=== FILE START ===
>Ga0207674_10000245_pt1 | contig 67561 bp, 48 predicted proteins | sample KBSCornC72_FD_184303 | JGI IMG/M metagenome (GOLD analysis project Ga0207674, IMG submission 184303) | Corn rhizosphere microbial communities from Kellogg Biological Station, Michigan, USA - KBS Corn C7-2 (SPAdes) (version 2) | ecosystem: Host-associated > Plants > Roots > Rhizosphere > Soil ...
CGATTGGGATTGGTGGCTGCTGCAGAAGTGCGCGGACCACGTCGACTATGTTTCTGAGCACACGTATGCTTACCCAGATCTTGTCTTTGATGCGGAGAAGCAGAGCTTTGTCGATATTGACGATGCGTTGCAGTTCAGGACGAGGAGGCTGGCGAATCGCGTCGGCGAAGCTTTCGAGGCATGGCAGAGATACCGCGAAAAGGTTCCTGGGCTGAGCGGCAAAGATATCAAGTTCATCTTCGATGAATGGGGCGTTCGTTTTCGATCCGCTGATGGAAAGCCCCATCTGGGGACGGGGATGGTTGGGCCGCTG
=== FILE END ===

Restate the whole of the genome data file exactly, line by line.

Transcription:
>Ga0207674_10000245_pt1 | contig 67561 bp, 48 predicted proteins | sample KBSCornC72_FD_184303 | JGI IMG/M metagenome (GOLD analysis project Ga0207674, IMG submission 184303) | Corn rhizosphere microbial communities from Kellogg Biological Station, Michigan, USA - KBS Corn C7-2 (SPAdes) (version 2) | ecosystem: Host-associated > Plants > Roots > Rhizosphere > Soil ...
CGATTGGGATTGGTGGCTGCTGCAGAAGTGCGCGGACCACGTCGACTATGTTTCTGAGCACACGTATGCTTACCCAGATCTTGTCTTTGATGCGGAGAAGCAGAGCTTTGTCGATATTGACGATGCGTTGCAGTTCAGGACGAGGAGGCTGGCGAATCGCGTCGGCGAAGCTTTCGAGGCATGGCAGAGATACCGCGAAAAGGTTCCTGGGCTGAGCGGCAAAGATATCAAGTTCATCTTCGATGAATGGGGCGTTCGTTTTCGATCCGCTGATGGAAAGCCCCATCTGGGGACGGGGATGGTTGGGCCGCTG